India's middle class to shape global mkts

Updated on May 22, 2007 12:48 PM IST
Citing a research from the McKinsey Global Institute, US weekly Newsweek says India's rising middle class will reshape global markets.
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HT Image | By, Washington

Poised to undergos a remarkable transformation, India will surpass Germany as the world's fifth largest consumer market in two decades as its rising and unique middle class reshapes global markets, says Newsweek magazine.

Citing new research from the McKinsey Global Institute (MGI), the US weekly says in its May 28 issue that within a generation, the country will become a nation of upwardly mobile middle-class households, consuming goods ranging from high-end cars to designer clothing.

MGI's research portrays a dramatic transformation that will touch Indians up and down the income pyramid, from the poorest rural farmer to the wealthiest IT entrepreneur.

Companies that fail to understand the unique desires and tastes of the new Indian consumer will miss out on a half-billion-strong market that along with China ranks as one of the most important growth opportunities of the next two decades, Newsweek said.

The middle class currently numbers some 50 million people, but by 2025 will have expanded dramatically to 583 million people - some 41 per cent of the population. These households will see their incomes balloon to 51.5 trillion rupees ($1.1 billion) - 11 times the level of today and 58 per cent of total Indian income.

As the seismic wave of income growth rolls across Indian society, the character of consumption will change dramatically over the next 20 years, the weekly said.

A huge shift is underway from spending on necessities such as food and clothing to choice-based spending on categories such as household appliances and restaurants.

Households that can afford discretionary consumption will grow from 8 million today to 94 million by 2025, it said noting long-established spending attitudes are already changing rapidly.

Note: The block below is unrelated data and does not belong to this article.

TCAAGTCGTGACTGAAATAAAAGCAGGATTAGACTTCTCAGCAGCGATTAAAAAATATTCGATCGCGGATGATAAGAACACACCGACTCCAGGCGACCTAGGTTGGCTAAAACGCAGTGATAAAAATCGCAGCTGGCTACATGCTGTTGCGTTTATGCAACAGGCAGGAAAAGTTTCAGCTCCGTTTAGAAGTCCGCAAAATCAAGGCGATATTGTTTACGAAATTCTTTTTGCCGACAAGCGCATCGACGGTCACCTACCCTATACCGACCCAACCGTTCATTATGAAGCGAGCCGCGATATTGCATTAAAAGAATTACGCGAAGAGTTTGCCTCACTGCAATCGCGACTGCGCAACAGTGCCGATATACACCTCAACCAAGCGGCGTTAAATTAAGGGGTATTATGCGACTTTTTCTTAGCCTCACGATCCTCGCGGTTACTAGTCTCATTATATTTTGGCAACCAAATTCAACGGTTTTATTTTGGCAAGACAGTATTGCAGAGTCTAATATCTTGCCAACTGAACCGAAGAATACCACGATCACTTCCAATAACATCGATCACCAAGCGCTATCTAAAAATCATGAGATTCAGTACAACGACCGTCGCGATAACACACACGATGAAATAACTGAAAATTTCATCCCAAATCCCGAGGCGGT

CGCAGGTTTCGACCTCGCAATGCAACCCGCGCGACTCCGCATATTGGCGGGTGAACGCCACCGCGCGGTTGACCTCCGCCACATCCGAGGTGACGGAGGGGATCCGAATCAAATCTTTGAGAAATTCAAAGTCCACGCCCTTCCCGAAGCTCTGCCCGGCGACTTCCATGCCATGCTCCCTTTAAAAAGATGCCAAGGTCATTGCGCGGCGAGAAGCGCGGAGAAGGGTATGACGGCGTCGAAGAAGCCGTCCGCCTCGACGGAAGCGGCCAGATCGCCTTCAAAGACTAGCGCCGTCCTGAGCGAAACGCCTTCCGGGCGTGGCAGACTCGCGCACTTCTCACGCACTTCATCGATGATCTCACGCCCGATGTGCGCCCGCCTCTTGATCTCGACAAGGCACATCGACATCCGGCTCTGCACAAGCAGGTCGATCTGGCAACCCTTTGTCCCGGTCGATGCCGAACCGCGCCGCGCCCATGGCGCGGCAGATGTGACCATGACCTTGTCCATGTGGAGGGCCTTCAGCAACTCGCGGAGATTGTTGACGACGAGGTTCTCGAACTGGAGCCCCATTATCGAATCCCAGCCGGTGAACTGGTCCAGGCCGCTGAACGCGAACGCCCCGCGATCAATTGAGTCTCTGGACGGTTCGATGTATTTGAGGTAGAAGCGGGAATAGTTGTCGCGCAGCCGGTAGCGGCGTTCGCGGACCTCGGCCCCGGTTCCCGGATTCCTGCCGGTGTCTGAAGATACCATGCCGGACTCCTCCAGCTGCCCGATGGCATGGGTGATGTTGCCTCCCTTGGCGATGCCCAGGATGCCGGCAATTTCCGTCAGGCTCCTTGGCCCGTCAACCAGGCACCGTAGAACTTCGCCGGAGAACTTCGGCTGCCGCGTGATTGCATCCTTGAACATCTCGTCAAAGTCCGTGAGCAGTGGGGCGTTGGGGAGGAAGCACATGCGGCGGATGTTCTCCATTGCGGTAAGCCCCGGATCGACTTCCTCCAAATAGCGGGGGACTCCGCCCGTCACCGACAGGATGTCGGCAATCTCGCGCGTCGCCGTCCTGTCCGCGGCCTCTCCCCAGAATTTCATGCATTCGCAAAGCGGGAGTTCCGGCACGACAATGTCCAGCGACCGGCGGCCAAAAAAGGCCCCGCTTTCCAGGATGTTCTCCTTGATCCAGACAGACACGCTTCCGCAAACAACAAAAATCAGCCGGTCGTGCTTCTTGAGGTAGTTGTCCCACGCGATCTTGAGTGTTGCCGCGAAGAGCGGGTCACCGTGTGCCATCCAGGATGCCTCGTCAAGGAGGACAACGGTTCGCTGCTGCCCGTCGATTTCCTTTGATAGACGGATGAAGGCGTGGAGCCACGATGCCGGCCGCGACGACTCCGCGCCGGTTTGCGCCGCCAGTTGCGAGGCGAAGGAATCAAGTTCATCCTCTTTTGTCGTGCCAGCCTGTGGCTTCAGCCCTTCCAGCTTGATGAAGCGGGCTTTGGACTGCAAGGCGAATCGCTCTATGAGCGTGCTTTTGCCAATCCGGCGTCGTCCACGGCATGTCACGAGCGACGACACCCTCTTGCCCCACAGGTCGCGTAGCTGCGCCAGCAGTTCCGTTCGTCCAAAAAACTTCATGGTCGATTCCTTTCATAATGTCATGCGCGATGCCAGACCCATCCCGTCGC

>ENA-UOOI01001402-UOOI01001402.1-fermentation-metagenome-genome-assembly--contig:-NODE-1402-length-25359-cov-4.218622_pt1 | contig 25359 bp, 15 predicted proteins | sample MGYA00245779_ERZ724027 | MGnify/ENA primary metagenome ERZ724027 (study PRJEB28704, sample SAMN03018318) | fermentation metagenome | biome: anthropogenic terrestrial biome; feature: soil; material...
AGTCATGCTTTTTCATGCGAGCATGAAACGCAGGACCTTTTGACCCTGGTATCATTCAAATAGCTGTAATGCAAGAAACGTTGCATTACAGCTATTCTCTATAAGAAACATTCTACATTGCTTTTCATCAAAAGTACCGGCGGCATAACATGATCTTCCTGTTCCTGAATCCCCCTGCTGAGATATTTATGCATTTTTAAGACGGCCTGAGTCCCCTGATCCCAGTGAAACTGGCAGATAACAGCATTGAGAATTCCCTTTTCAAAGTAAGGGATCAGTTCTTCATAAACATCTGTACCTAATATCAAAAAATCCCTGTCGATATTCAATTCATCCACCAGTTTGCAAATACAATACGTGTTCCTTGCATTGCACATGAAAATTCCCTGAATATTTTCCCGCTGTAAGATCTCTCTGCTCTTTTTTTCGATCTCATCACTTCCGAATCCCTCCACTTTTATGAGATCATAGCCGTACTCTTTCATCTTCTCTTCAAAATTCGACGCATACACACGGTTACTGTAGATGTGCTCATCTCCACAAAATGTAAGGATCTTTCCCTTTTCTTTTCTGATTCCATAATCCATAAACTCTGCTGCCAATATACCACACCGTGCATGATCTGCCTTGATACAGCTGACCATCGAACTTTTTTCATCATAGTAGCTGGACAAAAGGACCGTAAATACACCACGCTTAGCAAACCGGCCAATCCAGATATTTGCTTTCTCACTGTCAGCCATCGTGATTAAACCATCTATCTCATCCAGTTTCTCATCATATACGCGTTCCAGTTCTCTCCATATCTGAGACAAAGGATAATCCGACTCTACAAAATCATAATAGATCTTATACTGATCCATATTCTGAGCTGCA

Of course, many of India's new consumers still have relatively modest means. Despite rapidly rising incomes, average spending will still lag behind countries such as Indonesia, Newsweek said.

Like China's, India's market will be based more on volume than on per capita spending. While luxury-goods makers may be able to sell to India's global consumers with little modification to their products, those selling to India's new middle class will need to be innovative to square the difference between the rising aspirations of consumers and their still-modest pocketbooks, it said.

India's shift to a consumer society will only accelerate as more people become "connected" via mobile phones, the Internet and TVs, and as advertising becomes a more prominent part of people's lives. Before India embarked on its programme of economic reforms, the country had only 0.8 fixed telephones per 100 people, and virtually no mobile phones.

Noting that India's mobile market is currently growing even faster than China's, Newsweek expects overall communications spending to continue to grow at a very rapid 13.4 per cent per year over the next two decades.

Other fast-growing categories will include transport, education and health care. "It is testament to the determination of Indians to work for a more prosperous future that the highest priorities will be these 'economically enabling' areas of spending that boost productivity and economic growth," the news magazine said.

Indeed, Indians will spend more of their disposable income on these categories than consumers in just about any other country.

While India's rising wealth will provide more resources to tackle these issues, its fast-growing population will stress its public services even further. India's success to date has been built on its human capital-a hardworking and increasingly educated population, it said.

"If the country's growth is to continue, the reforms that have revolutionised its private sector will need to reach its notorious government bureaucracy as well. If this does occur, the dynamism of India's people will do the rest," Newsweek concluded.

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